I'm looking to get some feedback on one of my essays from the Common Application. It is Prompt #2.
Recount an incident or time when you experienced failure. How did it affect you, and what
lessons did you learn?
“You’re just not big enough.”
My stomach turned. My heart felt like it weighed three hundred pounds and my throat was so dry, I felt like I could swallow nails. I was dizzy sitting in my chair in the locker room as three baseball coaches stared down at a five-foot-three freshman who dreamed of making the high school baseball team.
The room reeked of sunflower seeds and tobacco. Dirt stains covered the floors from the constant of cleats walking all over, and banners of past district championships hung on the walls. Three days of baseball tryouts would determine if my dream of playing big time high school baseball would come true. I had practiced for months prior for these three days, only to find out that after one day, my fate was sealed as the coaches sat me down after practice.
“You just don’t have the bat power or arm strength to be able to make it on our team this year. I’m sorry.”
I had failed to make the team, but I was not going to let it stop me. My rule during any failure is to not dwell on it too long. I have, what I like to call, a 48 hour rule. For 48 hours after a disappointing incident, I analyze it, figure out what happened, why it happened and even feel sorry for myself. After 48 hours – no more thinking about it. It’s time to move on and figure out plan B.
My plan B, was something more challenging and more demanding of physical ability. I wanted to try and make the football team instead, since my brother was a senior on the team. I was hurt by the baseball coach’s words, and I wanted to prove something. Not to him, but mainly for myself. I signed up for weights classes and joined football workouts in the offseason.
I didn’t need to tryout, because the football team doesn’t have tryouts. Usually two weeks into the season, so many kids would just end up quitting because football can be such a difficult commitment both physically and mentally. I knew that if I would stay committed, I could surprise myself with the things I could do, and I did just that.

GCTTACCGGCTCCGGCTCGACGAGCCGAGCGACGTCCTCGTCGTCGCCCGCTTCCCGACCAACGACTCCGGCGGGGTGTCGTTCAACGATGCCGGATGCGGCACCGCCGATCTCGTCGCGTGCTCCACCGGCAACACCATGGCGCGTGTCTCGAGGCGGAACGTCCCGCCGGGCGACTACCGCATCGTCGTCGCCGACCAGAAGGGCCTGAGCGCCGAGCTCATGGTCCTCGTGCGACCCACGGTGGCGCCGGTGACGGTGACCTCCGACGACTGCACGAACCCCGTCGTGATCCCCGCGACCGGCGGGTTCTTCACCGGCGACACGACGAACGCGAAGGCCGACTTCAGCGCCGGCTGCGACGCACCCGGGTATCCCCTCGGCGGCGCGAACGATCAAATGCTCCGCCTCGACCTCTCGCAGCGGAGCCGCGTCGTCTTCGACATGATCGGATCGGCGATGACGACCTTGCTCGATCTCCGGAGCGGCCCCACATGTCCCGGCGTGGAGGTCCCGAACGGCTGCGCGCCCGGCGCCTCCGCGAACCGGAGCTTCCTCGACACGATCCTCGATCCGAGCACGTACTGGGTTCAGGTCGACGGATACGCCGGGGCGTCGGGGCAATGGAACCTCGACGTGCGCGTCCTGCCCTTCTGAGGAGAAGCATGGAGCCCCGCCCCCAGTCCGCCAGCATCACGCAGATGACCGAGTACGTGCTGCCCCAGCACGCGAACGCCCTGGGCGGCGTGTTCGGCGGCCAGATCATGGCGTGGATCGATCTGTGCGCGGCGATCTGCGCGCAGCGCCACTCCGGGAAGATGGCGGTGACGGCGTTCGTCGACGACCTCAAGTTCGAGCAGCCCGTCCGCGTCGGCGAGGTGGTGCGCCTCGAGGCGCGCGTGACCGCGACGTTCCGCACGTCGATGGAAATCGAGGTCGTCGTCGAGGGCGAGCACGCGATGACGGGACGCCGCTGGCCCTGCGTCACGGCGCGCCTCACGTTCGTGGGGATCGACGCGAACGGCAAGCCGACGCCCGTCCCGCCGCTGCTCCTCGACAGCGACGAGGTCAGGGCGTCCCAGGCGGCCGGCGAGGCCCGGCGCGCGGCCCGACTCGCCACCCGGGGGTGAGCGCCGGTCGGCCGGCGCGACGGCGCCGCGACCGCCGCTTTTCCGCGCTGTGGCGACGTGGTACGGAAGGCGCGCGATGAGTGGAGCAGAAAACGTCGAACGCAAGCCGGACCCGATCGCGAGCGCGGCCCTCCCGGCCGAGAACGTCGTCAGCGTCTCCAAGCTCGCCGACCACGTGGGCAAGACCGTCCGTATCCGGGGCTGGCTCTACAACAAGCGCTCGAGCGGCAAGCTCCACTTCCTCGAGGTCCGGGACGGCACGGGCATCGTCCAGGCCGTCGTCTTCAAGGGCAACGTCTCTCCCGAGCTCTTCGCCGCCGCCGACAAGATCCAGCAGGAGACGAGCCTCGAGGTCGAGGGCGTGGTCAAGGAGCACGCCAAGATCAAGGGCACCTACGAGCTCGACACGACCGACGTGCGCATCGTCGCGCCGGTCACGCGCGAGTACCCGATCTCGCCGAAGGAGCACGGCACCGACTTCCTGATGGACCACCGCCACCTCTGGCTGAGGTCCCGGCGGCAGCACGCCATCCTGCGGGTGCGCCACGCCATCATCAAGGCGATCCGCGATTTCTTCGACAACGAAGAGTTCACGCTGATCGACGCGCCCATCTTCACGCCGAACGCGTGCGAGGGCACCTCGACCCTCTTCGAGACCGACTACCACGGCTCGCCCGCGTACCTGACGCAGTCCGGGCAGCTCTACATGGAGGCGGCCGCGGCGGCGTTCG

I played my sophomore and junior seasons on the junior varsity team and then made the varsity team my senior year starting every game at wide receiver and cornerback. Each summer I worked out at parks and at the school weight room with the disappointing baseball tryout in the back of my mind daily. Not many days of high school did I not let the failed tryout drive me to be a better student and a better athlete. I finished my senior season in football getting honorable mention honors and stepped up as a leader to the underclassmen.
At the time of being cut from baseball, I felt like things wouldn’t get better. I was so consumed with being a baseball player that it threw my confidence a curveball. I have since learned that some failures happen for a reason. It made me a better student-athlete. It pushed me to be successful and to have difficult goals to achieve. I would not change what happened my freshman year in high school for anything. It made me a better person.
Late in my senior year, I actually ran into the baseball coach. He never mentioned the day he cut me, but we talked about the football season and how I did in track and field and he commended about how much of a solid athlete I am and that he wished I had continued in baseball. I am a firm believer that not all failures are negative, and that perseverance builds character, and it’s hard to stop someone who doesn’t give up.